Waiter's Phony $10 Tip Includes Religious Lesson
The waiter, who makes $2.65 base pay an hour, didn't take well to getting so self-righteously stiffed. He posted photographs of the scene to the social newspaper Reddit, and wrote: "P.S. I have never been more atheist." "That's not very christian like behavior..." wrote one commentator.
But while that behavior certainly isn't the rule among Christians, it also isn't necessarily an exception. One waiter complained about the proffering of fake scripture-laden bills as tips on the "Friendly Atheist" blog in January 2009.
These phony bills appeared at least as far back as the summer of 2006, at the Southern Baptist Convention Annual Meeting in Greensboro, N.C. One blogger tells of going to a restaurant then and speaking to a waitress who was on the verge of tears. The convention attendees had been atrocious with their tipping, she said, but very generous with Bible verses and phony money.
"She asked us if we knew what it felt like to pick up what you thought was a great tip, only to find out that it was not real, and that the patron had actually been a cheapskate, after she served them well?"
Study: Christians More Likely to Stiff Their Server
The idea that Christians are poor tippers apparently has been whispered in service circles for a long time. Many waiters try not work Sunday brunch, so as to avoid notoriously stingy churchgoers, claims Justin Wise, the director of a Lutheran ministry in Des Moines, Iowa.
"Christians don't tip very well," he wrote for The Lutheran magazine in January 2009. "As a matter of fact, we're pretty cheap. What makes this worse is that we paint 'cheap' with a religious-sounding veneer and call it 'being a good steward.' Nothing like hiding behind the Bible to camouflage your stinginess."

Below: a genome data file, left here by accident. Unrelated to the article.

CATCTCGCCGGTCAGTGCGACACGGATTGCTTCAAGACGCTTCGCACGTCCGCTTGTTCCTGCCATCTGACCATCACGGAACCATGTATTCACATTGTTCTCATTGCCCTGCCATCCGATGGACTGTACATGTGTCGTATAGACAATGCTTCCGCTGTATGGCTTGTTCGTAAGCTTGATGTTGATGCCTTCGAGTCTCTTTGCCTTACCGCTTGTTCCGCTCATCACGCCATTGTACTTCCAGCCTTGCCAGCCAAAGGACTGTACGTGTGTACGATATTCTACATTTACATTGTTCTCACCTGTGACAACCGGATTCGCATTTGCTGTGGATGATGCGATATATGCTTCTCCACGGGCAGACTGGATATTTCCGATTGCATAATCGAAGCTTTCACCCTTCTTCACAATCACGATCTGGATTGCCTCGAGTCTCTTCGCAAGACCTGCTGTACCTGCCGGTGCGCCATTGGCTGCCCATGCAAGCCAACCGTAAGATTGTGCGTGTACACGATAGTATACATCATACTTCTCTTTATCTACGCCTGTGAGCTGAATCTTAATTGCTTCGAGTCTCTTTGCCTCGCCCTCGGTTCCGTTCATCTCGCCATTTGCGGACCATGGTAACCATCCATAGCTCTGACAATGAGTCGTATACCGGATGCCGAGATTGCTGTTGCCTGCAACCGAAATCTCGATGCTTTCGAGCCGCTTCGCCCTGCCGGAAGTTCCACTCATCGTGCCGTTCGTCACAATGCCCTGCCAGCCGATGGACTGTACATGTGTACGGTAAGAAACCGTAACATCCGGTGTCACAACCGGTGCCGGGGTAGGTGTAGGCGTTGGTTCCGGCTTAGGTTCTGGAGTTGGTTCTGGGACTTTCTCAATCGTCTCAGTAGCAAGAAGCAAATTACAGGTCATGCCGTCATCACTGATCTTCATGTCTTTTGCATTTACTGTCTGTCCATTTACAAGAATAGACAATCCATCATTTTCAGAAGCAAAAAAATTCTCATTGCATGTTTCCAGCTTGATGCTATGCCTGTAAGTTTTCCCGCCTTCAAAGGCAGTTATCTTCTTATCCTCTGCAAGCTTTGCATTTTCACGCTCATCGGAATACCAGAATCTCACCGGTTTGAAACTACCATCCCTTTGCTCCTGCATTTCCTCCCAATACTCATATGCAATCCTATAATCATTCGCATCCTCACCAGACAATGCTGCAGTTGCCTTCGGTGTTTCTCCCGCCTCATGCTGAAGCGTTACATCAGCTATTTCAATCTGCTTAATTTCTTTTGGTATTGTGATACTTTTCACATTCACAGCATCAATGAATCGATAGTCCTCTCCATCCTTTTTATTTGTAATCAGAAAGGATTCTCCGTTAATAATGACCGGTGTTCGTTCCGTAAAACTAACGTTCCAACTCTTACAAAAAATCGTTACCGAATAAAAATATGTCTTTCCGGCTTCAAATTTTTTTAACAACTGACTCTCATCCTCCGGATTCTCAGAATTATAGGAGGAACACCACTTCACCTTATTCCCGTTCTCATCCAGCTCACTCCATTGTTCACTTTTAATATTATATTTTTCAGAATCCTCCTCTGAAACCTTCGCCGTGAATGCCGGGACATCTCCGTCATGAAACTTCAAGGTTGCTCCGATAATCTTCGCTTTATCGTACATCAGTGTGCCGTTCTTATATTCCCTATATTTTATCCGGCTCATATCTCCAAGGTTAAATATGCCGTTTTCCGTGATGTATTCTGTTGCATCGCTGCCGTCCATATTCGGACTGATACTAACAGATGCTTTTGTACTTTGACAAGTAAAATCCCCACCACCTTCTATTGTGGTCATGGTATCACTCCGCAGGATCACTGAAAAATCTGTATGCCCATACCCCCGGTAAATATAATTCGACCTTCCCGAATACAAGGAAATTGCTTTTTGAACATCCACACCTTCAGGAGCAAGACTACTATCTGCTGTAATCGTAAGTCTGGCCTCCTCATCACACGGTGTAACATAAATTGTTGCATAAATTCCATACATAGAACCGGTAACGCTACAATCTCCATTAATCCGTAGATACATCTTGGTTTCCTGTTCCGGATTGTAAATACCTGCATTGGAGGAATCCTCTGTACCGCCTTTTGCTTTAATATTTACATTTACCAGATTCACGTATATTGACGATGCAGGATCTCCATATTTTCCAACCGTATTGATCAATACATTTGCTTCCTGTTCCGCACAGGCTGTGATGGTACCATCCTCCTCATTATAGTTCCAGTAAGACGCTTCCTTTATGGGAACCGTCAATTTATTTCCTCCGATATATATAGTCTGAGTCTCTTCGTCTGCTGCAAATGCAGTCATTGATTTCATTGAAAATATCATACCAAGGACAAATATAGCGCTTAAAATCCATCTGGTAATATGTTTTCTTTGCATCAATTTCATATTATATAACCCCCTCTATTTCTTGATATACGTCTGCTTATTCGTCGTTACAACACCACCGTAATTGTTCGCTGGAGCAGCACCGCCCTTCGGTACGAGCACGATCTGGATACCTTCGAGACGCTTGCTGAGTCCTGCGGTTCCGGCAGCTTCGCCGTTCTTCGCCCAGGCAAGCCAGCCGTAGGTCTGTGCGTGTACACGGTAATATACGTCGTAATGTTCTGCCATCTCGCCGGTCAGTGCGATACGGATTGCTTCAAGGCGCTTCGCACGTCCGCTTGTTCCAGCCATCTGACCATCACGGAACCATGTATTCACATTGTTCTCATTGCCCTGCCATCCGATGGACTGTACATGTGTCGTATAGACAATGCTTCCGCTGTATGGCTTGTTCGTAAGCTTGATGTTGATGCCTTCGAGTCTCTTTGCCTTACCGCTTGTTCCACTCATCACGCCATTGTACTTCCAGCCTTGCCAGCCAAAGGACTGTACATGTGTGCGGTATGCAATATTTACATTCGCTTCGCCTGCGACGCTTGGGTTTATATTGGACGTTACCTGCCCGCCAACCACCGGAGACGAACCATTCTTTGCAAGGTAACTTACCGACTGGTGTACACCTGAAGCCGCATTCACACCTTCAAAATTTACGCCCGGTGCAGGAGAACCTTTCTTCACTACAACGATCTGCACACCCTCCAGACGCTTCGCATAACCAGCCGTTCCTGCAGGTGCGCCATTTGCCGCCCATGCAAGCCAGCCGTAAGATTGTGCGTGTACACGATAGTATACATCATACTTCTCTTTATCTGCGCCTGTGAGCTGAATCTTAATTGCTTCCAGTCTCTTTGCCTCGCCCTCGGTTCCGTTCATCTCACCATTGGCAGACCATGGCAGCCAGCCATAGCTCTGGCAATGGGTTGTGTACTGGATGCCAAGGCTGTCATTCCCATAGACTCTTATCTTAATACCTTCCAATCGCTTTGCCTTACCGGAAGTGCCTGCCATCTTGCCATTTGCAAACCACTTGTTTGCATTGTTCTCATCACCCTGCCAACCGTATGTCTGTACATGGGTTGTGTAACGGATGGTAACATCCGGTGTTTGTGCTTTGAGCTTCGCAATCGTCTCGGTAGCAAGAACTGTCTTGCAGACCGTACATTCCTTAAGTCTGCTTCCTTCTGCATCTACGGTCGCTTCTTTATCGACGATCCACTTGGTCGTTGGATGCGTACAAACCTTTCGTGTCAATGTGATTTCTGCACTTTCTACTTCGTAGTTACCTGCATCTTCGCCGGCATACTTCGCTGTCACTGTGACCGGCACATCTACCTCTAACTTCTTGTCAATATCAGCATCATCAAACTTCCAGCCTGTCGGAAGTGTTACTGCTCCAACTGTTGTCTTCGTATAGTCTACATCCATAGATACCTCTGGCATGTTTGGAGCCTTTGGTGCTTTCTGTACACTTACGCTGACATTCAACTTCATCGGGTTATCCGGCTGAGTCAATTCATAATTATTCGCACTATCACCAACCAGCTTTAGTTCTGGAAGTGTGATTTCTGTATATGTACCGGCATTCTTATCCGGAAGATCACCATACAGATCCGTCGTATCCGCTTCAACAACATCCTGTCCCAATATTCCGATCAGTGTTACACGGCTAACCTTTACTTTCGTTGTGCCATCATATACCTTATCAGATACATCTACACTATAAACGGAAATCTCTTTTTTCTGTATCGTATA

This is a particularly uncomfortable phenomenon to face for a community that values generosity, justice and service.
"By leaving tracts and not tips, that person is saying to their waiter or waitress, 'You are not a person, but rather just a notch on my belt of evangelistic pride,' " explains Daniel Readle, a pastor at a Baptist church in Cleveland, on his blog "Christ and Culture."
An empirical study on this topic was conducted recently by Michael Lynn of Cornell University. He found that Christians are not in fact bad tippers; they gave an average of 17.3% for good service, well inside the 15% to 20% norm.
Only 13% of Christians left less than 15% for good service. That's a small minority of Christians, but still almost double the percentage of unaffiliated diners who left that amount, and more than six times the percentage of Jewish diners who under-tipped.
So while it is statistically false to say that Christians are bad tippers, it is true that Christians are more likely to stiff their servers than people of other religious (or non-religious) bents.
Because of these penny-pinchers, waiters are more likely to give bad service to anyone who appears outwardly Christian, Lynn suggests, or to call in sick for the Sunday shift.
Some things may be better than money, like trust, fairness, and tolerance. But a decent tip to your server can go a long way toward those goals.